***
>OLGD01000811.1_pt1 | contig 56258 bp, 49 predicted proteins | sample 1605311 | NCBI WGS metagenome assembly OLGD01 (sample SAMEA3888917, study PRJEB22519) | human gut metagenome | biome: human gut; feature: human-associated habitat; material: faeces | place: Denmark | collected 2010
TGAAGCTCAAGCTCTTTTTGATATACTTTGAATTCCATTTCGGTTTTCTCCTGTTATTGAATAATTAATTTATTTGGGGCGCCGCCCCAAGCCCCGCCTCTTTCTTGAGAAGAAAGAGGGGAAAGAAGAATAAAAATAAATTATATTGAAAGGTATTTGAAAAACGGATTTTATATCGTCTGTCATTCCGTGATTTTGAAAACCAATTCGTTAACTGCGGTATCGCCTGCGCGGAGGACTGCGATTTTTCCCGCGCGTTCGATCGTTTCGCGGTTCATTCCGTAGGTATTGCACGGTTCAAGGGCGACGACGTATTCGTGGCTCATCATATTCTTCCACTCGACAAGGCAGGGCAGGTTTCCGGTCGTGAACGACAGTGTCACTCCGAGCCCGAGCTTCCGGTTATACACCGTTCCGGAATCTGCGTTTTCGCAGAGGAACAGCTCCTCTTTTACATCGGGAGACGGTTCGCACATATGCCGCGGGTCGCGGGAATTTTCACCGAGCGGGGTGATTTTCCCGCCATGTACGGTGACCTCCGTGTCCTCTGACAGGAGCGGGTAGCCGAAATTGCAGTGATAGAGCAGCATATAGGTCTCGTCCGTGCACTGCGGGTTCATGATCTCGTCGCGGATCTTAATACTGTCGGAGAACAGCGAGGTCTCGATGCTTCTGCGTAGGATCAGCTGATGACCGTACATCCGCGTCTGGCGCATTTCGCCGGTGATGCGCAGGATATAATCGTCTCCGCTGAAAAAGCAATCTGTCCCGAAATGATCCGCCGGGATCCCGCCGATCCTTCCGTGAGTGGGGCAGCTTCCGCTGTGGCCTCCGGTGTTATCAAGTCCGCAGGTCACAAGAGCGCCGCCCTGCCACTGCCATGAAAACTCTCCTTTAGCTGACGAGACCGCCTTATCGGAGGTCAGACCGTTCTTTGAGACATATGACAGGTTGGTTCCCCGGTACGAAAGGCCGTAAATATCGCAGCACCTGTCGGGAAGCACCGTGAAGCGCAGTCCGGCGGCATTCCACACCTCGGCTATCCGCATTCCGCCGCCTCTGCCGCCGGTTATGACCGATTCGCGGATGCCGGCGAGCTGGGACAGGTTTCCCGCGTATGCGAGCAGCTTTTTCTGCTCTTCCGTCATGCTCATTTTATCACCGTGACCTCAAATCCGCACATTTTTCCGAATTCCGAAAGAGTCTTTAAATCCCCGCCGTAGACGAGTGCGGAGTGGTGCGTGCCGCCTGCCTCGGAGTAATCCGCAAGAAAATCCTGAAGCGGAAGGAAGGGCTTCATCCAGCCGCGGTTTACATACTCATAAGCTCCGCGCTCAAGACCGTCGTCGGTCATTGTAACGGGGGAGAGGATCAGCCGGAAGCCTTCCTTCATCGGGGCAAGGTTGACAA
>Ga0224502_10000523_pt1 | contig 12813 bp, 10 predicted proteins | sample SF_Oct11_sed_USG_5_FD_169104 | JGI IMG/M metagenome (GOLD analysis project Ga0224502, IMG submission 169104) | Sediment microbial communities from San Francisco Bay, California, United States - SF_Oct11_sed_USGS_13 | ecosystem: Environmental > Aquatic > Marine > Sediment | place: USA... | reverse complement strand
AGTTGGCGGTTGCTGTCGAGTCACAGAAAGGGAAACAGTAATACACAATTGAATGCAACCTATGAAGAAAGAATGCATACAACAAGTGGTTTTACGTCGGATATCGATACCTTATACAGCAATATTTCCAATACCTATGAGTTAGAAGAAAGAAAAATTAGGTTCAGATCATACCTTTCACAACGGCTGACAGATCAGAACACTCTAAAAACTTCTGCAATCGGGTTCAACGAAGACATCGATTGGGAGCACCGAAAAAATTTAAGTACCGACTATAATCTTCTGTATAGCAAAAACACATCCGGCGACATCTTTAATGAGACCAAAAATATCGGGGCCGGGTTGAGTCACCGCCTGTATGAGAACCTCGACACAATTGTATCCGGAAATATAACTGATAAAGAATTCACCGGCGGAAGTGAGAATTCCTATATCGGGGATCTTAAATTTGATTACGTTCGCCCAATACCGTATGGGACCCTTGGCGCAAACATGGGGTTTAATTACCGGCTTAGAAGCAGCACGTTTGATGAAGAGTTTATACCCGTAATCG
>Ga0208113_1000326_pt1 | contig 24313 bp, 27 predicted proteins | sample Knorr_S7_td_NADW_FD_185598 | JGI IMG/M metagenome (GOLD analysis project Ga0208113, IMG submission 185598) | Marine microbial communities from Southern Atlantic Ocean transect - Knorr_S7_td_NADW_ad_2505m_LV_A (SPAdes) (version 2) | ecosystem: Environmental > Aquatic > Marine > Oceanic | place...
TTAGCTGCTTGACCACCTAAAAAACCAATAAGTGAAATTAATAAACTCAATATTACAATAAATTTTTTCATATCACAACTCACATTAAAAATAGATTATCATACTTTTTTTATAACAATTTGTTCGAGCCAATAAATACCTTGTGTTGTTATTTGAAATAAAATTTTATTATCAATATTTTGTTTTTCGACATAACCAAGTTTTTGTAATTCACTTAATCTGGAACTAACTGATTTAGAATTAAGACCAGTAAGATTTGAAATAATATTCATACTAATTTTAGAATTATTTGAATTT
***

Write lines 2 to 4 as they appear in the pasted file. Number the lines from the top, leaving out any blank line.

TGAAGCTCAAGCTCTTTTTGATATACTTTGAATTCCATTTCGGTTTTCTCCTGTTATTGAATAATTAATTTATTTGGGGCGCCGCCCCAAGCCCCGCCTCTTTCTTGAGAAGAAAGAGGGGAAAGAAGAATAAAAATAAATTATATTGAAAGGTATTTGAAAAACGGATTTTATATCGTCTGTCATTCCGTGATTTTGAAAACCAATTCGTTAACTGCGGTATCGCCTGCGCGGAGGACTGCGATTTTTCCCGCGCGTTCGATCGTTTCGCGGTTCATTCCGTAGGTATTGCACGGTTCAAGGGCGACGACGTATTCGTGGCTCATCATATTCTTCCACTCGACAAGGCAGGGCAGGTTTCCGGTCGTGAACGACAGTGTCACTCCGAGCCCGAGCTTCCGGTTATACACCGTTCCGGAATCTGCGTTTTCGCAGAGGAACAGCTCCTCTTTTACATCGGGAGACGGTTCGCACATATGCCGCGGGTCGCGGGAATTTTCACCGAGCGGGGTGATTTTCCCGCCATGTACGGTGACCTCCGTGTCCTCTGACAGGAGCGGGTAGCCGAAATTGCAGTGATAGAGCAGCATATAGGTCTCGTCCGTGCACTGCGGGTTCATGATCTCGTCGCGGATCTTAATACTGTCGGAGAACAGCGAGGTCTCGATGCTTCTGCGTAGGATCAGCTGATGACCGTACATCCGCGTCTGGCGCATTTCGCCGGTGATGCGCAGGATATAATCGTCTCCGCTGAAAAAGCAATCTGTCCCGAAATGATCCGCCGGGATCCCGCCGATCCTTCCGTGAGTGGGGCAGCTTCCGCTGTGGCCTCCGGTGTTATCAAGTCCGCAGGTCACAAGAGCGCCGCCCTGCCACTGCCATGAAAACTCTCCTTTAGCTGACGAGACCGCCTTATCGGAGGTCAGACCGTTCTTTGAGACATATGACAGGTTGGTTCCCCGGTACGAAAGGCCGTAAATATCGCAGCACCTGTCGGGAAGCACCGTGAAGCGCAGTCCGGCGGCATTCCACACCTCGGCTATCCGCATTCCGCCGCCTCTGCCGCCGGTTATGACCGATTCGCGGATGCCGGCGAGCTGGGACAGGTTTCCCGCGTATGCGAGCAGCTTTTTCTGCTCTTCCGTCATGCTCATTTTATCACCGTGACCTCAAATCCGCACATTTTTCCGAATTCCGAAAGAGTCTTTAAATCCCCGCCGTAGACGAGTGCGGAGTGGTGCGTGCCGCCTGCCTCGGAGTAATCCGCAAGAAAATCCTGAAGCGGAAGGAAGGGCTTCATCCAGCCGCGGTTTACATACTCATAAGCTCCGCGCTCAAGACCGTCGTCGGTCATTGTAACGGGGGAGAGGATCAGCCGGAAGCCTTCCTTCATCGGGGCAAGGTTGACAA
>Ga0224502_10000523_pt1 | contig 12813 bp, 10 predicted proteins | sample SF_Oct11_sed_USG_5_FD_169104 | JGI IMG/M metagenome (GOLD analysis project Ga0224502, IMG submission 169104) | Sediment microbial communities from San Francisco Bay, California, United States - SF_Oct11_sed_USGS_13 | ecosystem: Environmental > Aquatic > Marine > Sediment | place: USA... | reverse complement strand
AGTTGGCGGTTGCTGTCGAGTCACAGAAAGGGAAACAGTAATACACAATTGAATGCAACCTATGAAGAAAGAATGCATACAACAAGTGGTTTTACGTCGGATATCGATACCTTATACAGCAATATTTCCAATACCTATGAGTTAGAAGAAAGAAAAATTAGGTTCAGATCATACCTTTCACAACGGCTGACAGATCAGAACACTCTAAAAACTTCTGCAATCGGGTTCAACGAAGACATCGATTGGGAGCACCGAAAAAATTTAAGTACCGACTATAATCTTCTGTATAGCAAAAACACATCCGGCGACATCTTTAATGAGACCAAAAATATCGGGGCCGGGTTGAGTCACCGCCTGTATGAGAACCTCGACACAATTGTATCCGGAAATATAACTGATAAAGAATTCACCGGCGGAAGTGAGAATTCCTATATCGGGGATCTTAAATTTGATTACGTTCGCCCAATACCGTATGGGACCCTTGGCGCAAACATGGGGTTTAATTACCGGCTTAGAAGCAGCACGTTTGATGAAGAGTTTATACCCGTAATCG